When then-candidate Rick Scott and the police unions were butting heads over Scott's plans to reduce prison costs, I pointed out that neither side was particularly sympathetic. The police unions were accusing Scott of wanting to release dangerous criminals and Scott was arguing that forcing inmates to grow their own food was going to save money.
Now that he's governor, Scott has settled on privatizing Florida's prison system, which isn't a particularly good idea either. Sara Mayeux writes that the Florida Police Benevolent Association is suing to stop 30 prisons from being privatized:
Some context: First, according to a recent analysis by finance blogger Mike Konczal at Rortybomb, Florida is not currently a high user of private prisons relative to other states, with under 10% of its prisoners in private facilities. But Konczal hypothesizes that “once a state flips to using private contractors, they use them a lot” — so the Florida PBA is probably not wrong to worry that flipping 30 prisons could be the harbinger of more privatization to come.
Second, perhaps worth noting, Florida’s corrections officers are organized statewide along with other law enforcement officials (police, highway patrol, etc.) in the Florida Police Benevolent Association. In contrast, in California, the prison guards have their own (powerful) lobby, the CCPOA. (As, for that matter, do the California Highway Patrol, the police, etc.) I’m wondering if that’s one reason why the Florida corrections officers didn’t have the clout in Tallahassee to stop this budget provision on the front end. As most of my knowledge of Florida politics derives from Carl Hiaasen novels, however, I’d welcome insight from any Florida-based readers I might have.
Well, another big problem here is that neither Scott nor the Florida PBA would have been amenable to any kind of reform that would have actually worked. The only way to really reduce the cost of mass incarceration is by reducing the number of people in prison, which both Scott and the Florida PBA would have opposed.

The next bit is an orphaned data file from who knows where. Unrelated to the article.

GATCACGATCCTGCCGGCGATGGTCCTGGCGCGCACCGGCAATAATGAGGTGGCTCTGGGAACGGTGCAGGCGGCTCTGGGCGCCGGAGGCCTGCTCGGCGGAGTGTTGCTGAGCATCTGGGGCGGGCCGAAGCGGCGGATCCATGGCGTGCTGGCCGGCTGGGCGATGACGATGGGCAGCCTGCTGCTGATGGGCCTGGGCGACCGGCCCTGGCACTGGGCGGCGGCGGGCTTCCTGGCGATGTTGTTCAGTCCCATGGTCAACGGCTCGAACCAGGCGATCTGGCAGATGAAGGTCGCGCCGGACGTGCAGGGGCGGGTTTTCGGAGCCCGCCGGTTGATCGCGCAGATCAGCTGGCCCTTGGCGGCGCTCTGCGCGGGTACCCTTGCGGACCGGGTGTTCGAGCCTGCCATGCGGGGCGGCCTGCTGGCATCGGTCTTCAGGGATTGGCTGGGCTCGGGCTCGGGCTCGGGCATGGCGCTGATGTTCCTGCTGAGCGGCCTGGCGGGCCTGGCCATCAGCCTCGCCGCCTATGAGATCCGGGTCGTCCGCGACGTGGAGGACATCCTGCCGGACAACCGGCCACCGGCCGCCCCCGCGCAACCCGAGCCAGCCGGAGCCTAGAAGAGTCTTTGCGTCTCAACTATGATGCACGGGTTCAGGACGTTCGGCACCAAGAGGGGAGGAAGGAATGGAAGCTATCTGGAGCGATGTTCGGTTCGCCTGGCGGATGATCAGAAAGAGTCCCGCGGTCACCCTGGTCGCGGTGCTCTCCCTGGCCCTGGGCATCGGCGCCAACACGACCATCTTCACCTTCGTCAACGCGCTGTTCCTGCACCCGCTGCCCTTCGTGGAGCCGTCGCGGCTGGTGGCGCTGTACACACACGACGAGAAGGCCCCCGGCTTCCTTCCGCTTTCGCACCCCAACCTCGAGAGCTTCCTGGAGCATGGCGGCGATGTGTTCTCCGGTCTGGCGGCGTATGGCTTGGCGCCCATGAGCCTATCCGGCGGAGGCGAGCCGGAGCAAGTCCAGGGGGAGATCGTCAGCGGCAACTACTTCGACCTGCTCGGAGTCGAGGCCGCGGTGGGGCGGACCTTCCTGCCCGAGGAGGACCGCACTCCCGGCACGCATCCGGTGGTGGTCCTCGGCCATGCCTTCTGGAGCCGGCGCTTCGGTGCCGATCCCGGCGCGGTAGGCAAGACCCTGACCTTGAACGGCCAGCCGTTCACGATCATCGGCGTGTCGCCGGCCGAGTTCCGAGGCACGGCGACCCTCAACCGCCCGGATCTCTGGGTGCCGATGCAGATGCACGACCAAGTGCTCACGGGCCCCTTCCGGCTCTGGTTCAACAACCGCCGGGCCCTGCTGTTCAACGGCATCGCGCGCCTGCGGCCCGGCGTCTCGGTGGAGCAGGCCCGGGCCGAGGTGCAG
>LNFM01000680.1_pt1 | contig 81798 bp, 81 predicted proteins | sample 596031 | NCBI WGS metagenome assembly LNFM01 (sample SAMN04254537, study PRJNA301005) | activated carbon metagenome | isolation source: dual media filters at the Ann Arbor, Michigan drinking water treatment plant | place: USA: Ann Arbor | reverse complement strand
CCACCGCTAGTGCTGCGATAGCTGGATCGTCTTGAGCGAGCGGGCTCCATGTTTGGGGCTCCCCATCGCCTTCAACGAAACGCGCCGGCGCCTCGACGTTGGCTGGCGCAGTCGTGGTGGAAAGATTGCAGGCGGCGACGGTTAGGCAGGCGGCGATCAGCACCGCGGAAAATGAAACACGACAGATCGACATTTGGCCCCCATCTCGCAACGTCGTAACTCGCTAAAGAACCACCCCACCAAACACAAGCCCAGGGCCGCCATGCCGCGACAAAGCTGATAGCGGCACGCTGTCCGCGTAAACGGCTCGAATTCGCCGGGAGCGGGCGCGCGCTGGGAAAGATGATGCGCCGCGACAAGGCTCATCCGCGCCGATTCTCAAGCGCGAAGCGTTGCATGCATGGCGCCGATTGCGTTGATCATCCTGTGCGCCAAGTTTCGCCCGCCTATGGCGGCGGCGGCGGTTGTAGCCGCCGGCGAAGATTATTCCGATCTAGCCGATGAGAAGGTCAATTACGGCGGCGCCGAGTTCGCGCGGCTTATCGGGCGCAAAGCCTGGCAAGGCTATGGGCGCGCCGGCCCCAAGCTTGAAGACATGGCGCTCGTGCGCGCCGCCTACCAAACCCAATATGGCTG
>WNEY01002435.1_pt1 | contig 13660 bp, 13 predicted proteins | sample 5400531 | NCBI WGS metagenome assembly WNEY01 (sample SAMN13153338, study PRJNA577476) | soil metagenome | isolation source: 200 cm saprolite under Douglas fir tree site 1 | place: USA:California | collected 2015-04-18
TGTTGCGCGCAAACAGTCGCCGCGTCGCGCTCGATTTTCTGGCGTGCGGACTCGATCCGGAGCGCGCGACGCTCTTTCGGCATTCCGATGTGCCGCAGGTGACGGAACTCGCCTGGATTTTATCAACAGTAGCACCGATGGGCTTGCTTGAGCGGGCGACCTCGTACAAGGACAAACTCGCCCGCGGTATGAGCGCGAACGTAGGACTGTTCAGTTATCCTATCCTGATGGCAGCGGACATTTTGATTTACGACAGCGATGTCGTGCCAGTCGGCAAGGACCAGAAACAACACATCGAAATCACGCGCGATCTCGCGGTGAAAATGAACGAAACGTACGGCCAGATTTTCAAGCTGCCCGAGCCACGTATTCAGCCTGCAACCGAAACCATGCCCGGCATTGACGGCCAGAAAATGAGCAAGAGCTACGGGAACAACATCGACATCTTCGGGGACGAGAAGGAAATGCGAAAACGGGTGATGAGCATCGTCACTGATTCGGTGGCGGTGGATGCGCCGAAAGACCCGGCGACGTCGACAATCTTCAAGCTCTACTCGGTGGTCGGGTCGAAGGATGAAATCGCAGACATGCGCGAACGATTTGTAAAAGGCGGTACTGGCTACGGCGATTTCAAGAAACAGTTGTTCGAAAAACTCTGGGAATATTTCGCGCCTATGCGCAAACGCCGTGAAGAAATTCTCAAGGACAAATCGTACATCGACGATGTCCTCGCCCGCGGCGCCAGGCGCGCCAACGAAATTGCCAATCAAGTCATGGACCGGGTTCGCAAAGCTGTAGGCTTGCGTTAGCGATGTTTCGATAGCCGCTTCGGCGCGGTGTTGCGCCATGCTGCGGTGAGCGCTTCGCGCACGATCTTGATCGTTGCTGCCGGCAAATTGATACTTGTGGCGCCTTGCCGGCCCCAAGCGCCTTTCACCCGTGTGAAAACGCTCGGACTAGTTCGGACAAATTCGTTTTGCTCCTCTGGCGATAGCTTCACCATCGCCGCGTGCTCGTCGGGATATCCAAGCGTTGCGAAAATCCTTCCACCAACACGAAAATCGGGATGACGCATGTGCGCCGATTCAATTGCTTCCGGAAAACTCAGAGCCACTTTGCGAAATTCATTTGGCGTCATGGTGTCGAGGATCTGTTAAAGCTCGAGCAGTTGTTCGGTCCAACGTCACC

Now as Mayeux notes private prisons aren't so good at saving money, but they do introduce a profit motive into "tough on crime" policies that expand the prison population and thus the demand for their services. A recent report from the Justice Policy Institute made it clear that this is exactly how these companies think, citing a budget report from the Corrections Corporation of America fretting that leniency in sentencing, drug decriminalization, and parole reform could "adversely" affect "demand for our facilities and services."
To the extent that private prisons "save money," and they don't so much save the taxpayer money so much as they simply profit from running shoddier operations, it's by offering fewer worker benefits and cutting corners on services. From the Justice Institute report:
Private run facilities often provide less training, pay substantially less, and have a
higher turnover rate of staff than most staterun public facilities. Private prisons often hire correctional officers who have less education and less training than those in public facilities. By using cheap and less skilled labor, private prisons are able to further reduce their spending and increase revenue. Most private prisons do not allow the formation of correctional officer unions, which helps to reduce the overall cost of running a private prison, but limits the staff’s ability to negotiate pay, benefits, and proper training.
Unions can be a bad influence on criminal-justice policy, but they also have a reason for existing that goes beyond simply expanding the number of people in prison in order to make money. I'm much more sympathetic to the idea that prison workers deserve a say in their pay, benefits and working conditions than I am to the mere financial interests of private prison companies.